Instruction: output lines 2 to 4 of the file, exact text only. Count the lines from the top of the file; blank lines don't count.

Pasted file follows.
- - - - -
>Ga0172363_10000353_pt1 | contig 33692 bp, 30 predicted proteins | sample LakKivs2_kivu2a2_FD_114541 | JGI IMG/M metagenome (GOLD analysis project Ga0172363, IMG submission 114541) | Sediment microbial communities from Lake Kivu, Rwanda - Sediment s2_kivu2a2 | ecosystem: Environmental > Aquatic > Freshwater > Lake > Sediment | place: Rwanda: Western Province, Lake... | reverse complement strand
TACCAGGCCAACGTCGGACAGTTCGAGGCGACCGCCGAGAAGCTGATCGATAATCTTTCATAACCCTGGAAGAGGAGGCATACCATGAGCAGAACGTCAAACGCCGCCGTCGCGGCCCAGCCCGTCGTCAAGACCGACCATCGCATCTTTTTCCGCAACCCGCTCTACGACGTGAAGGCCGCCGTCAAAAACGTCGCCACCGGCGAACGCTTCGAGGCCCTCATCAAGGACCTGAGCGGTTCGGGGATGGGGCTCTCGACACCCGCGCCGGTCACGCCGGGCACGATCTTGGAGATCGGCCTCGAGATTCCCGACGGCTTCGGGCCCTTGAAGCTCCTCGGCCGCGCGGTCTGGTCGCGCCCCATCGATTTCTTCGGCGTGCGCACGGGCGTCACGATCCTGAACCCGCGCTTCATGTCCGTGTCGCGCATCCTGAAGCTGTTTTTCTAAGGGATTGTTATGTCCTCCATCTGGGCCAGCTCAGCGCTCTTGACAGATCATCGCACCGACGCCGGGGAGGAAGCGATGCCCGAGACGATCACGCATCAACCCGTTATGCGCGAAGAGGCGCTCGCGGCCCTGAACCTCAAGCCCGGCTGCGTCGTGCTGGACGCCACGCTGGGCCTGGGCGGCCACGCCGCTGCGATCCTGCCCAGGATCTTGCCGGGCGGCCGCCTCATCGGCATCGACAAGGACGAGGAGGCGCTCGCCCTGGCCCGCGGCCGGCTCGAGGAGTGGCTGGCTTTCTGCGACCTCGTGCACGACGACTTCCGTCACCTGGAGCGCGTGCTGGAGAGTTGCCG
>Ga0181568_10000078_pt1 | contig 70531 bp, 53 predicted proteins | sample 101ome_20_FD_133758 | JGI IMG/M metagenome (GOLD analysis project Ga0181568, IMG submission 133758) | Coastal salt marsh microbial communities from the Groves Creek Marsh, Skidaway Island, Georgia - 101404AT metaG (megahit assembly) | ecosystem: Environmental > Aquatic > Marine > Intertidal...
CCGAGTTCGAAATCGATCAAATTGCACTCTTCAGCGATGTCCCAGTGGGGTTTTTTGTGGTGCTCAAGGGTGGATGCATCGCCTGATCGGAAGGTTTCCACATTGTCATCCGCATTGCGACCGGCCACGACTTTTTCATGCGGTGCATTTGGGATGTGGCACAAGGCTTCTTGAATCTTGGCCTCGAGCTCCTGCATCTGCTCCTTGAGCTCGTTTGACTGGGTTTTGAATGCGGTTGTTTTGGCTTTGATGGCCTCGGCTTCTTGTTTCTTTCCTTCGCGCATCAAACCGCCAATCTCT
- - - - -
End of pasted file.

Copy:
TACCAGGCCAACGTCGGACAGTTCGAGGCGACCGCCGAGAAGCTGATCGATAATCTTTCATAACCCTGGAAGAGGAGGCATACCATGAGCAGAACGTCAAACGCCGCCGTCGCGGCCCAGCCCGTCGTCAAGACCGACCATCGCATCTTTTTCCGCAACCCGCTCTACGACGTGAAGGCCGCCGTCAAAAACGTCGCCACCGGCGAACGCTTCGAGGCCCTCATCAAGGACCTGAGCGGTTCGGGGATGGGGCTCTCGACACCCGCGCCGGTCACGCCGGGCACGATCTTGGAGATCGGCCTCGAGATTCCCGACGGCTTCGGGCCCTTGAAGCTCCTCGGCCGCGCGGTCTGGTCGCGCCCCATCGATTTCTTCGGCGTGCGCACGGGCGTCACGATCCTGAACCCGCGCTTCATGTCCGTGTCGCGCATCCTGAAGCTGTTTTTCTAAGGGATTGTTATGTCCTCCATCTGGGCCAGCTCAGCGCTCTTGACAGATCATCGCACCGACGCCGGGGAGGAAGCGATGCCCGAGACGATCACGCATCAACCCGTTATGCGCGAAGAGGCGCTCGCGGCCCTGAACCTCAAGCCCGGCTGCGTCGTGCTGGACGCCACGCTGGGCCTGGGCGGCCACGCCGCTGCGATCCTGCCCAGGATCTTGCCGGGCGGCCGCCTCATCGGCATCGACAAGGACGAGGAGGCGCTCGCCCTGGCCCGCGGCCGGCTCGAGGAGTGGCTGGCTTTCTGCGACCTCGTGCACGACGACTTCCGTCACCTGGAGCGCGTGCTGGAGAGTTGCCG
>Ga0181568_10000078_pt1 | contig 70531 bp, 53 predicted proteins | sample 101ome_20_FD_133758 | JGI IMG/M metagenome (GOLD analysis project Ga0181568, IMG submission 133758) | Coastal salt marsh microbial communities from the Groves Creek Marsh, Skidaway Island, Georgia - 101404AT metaG (megahit assembly) | ecosystem: Environmental > Aquatic > Marine > Intertidal...
CCGAGTTCGAAATCGATCAAATTGCACTCTTCAGCGATGTCCCAGTGGGGTTTTTTGTGGTGCTCAAGGGTGGATGCATCGCCTGATCGGAAGGTTTCCACATTGTCATCCGCATTGCGACCGGCCACGACTTTTTCATGCGGTGCATTTGGGATGTGGCACAAGGCTTCTTGAATCTTGGCCTCGAGCTCCTGCATCTGCTCCTTGAGCTCGTTTGACTGGGTTTTGAATGCGGTTGTTTTGGCTTTGATGGCCTCGGCTTCTTGTTTCTTTCCTTCGCGCATCAAACCGCCAATCTCT